Insulated vinyl siding is growing in popularity as a more efficient siding option. The back side of each siding “board” is filled with rigid foam insulation that brings the product flush to the exterior of the house when installed. This can reduce energy use up to 20 percent. Not surprisingly, insulated siding products are usually Energy Star qualified. The foam also provides added durability by creating a more solid, weather-resistant piece of siding.

Siding products are built to run two ways—vertically and horizontally. Horizontal siding, also known as lap siding, are basically clapboards overlapping each other as they work their way up an exterior wall to protect against wind and rain. Horizontal lap siding is one of the top—if not the most popular—siding styles in existence.


Wood Siding: Lumber prices change depending on the year and region, but on average, you can expect to pay anywhere between $6,500 and $9,000 for a 1,250-square-foot home. The price varies based on the materials used as well.

Vinyl Siding: Vinyl siding costs anywhere from $1 to $7 per square foot, depending on the material used and the cost of installation.

Fiber Cement Siding: Slightly more expensive than vinyl, fiber cement rings in at approximately $4.50 to $9 per square foot, give or take the cost of installation and materials used.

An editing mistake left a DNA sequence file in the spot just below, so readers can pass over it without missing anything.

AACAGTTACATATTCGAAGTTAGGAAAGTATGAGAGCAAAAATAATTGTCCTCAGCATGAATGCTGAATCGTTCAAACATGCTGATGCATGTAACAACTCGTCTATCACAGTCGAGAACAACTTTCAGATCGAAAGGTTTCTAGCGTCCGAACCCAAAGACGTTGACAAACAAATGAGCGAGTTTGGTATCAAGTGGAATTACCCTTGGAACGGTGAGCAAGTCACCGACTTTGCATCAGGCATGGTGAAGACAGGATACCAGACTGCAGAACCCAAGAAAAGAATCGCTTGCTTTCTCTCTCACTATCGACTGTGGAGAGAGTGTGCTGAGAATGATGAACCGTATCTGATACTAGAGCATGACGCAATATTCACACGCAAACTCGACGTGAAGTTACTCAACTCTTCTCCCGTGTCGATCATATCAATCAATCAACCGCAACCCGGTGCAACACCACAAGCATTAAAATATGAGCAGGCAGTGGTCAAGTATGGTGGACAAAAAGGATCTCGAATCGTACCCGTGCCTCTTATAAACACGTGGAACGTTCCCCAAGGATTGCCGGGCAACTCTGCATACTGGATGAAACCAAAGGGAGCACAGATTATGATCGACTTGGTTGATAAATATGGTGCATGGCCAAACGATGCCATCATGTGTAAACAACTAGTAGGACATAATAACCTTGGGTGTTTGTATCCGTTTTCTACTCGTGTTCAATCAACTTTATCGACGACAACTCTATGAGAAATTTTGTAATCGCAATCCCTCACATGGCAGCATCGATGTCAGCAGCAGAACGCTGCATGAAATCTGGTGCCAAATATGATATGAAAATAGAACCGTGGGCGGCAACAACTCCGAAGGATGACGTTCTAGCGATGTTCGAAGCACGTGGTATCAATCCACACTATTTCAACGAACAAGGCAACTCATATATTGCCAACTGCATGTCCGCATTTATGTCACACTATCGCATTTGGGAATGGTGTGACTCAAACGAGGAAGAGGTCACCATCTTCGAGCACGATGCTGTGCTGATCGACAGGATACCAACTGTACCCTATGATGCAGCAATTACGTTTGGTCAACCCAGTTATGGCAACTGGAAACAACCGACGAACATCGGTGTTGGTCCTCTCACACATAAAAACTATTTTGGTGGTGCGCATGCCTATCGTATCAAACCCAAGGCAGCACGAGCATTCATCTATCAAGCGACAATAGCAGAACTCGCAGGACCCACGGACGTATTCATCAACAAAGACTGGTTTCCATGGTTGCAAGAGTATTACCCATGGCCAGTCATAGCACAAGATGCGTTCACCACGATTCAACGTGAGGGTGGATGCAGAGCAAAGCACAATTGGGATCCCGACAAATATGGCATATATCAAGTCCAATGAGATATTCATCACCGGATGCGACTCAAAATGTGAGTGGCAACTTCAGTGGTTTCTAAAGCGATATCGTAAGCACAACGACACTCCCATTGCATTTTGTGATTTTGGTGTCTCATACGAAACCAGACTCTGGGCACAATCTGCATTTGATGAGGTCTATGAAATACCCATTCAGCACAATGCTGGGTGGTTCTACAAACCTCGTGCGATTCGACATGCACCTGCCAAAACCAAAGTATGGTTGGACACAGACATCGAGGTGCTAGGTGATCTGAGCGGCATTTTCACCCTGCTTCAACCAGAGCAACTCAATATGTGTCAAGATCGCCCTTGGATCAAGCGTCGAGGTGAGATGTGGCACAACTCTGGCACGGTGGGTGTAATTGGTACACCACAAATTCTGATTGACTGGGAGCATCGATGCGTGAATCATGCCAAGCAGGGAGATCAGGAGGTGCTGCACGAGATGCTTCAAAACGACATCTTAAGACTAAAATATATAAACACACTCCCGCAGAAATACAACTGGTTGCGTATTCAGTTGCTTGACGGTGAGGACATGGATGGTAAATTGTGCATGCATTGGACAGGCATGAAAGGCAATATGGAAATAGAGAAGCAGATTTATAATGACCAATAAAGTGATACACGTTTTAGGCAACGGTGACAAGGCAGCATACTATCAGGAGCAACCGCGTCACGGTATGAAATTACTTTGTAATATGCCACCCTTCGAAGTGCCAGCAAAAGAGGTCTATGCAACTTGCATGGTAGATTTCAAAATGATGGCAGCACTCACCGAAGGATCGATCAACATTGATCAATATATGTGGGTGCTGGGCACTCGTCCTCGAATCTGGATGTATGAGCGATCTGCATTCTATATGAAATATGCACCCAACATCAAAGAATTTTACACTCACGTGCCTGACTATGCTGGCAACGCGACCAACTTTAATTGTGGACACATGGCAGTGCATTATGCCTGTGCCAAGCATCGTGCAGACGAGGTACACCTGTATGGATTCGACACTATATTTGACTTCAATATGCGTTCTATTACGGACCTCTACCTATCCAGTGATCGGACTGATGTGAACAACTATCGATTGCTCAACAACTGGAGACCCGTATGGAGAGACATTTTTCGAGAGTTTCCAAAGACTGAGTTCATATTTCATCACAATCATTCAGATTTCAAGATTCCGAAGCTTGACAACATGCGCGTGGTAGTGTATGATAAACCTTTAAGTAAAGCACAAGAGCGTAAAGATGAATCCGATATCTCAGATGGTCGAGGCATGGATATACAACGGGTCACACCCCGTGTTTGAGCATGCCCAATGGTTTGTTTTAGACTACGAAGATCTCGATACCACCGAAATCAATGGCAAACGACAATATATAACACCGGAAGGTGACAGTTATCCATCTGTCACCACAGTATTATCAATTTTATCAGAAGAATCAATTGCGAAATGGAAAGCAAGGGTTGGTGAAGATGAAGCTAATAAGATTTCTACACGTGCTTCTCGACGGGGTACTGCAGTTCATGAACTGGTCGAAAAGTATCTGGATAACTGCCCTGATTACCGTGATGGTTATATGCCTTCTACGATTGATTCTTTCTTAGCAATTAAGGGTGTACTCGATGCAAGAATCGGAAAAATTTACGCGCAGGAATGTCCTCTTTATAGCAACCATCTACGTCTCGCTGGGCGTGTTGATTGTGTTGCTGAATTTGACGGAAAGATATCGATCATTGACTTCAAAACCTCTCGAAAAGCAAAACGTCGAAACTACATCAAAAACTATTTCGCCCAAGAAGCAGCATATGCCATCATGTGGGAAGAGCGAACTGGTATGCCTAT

Vinyl requires very little maintenance and is easy to install.

Wood lap siding is very versatile and can be painted just about any color shade.

Fiber cement siding is cheaper and more durable than wood siding, and even mimics the look of traditional wood quite well.


Fiber cement siding is more complicated to install and should be done by a professional.

Vinyl siding is susceptible to movement/shifting from temperature fluctuations.

Wood is harder to maintain throughout the years than its counterparts.


Although all three siding options will hold up with the proper care, fiber cement siding may be the most durable choice with an expected life of 50 years or more. Wood siding, on the other hand, can be easily affected by water or insect damage. Vinyl falls somewhere in between the two, with thicker materials lasting longer than thinner materials.


Since fiber cement and vinyl are both synthetic materials, they require very little maintenance. Wood siding, however, should be routinely inspected for damage and refinished every five years or so.

Common Questions and Answers

What are the most common wood types used for horizontal siding?

Pine, redwood and cedar are the most common.

What siding option is best for making a home energy efficient?

Insulated vinyl is a great option for making a home energy efficient. The back of each siding board is filled with rigid foam insulation that brings the product flush with the exterior of the house when installed. This can reduce energy usage up to 20 per


Wood was the siding of choice for early settlers and is still popular for new home construction. Vinyl, however, came onto the market in the late ‘50s and early ‘60s, and after overcoming manufacturing problems, became a leader in siding materials. As far as fiber goes, Europe may have actually been using fiber cement for almost 100 years, but America is still new to this siding material. It continues to grow in popularity as homeowners discover all of its benefits.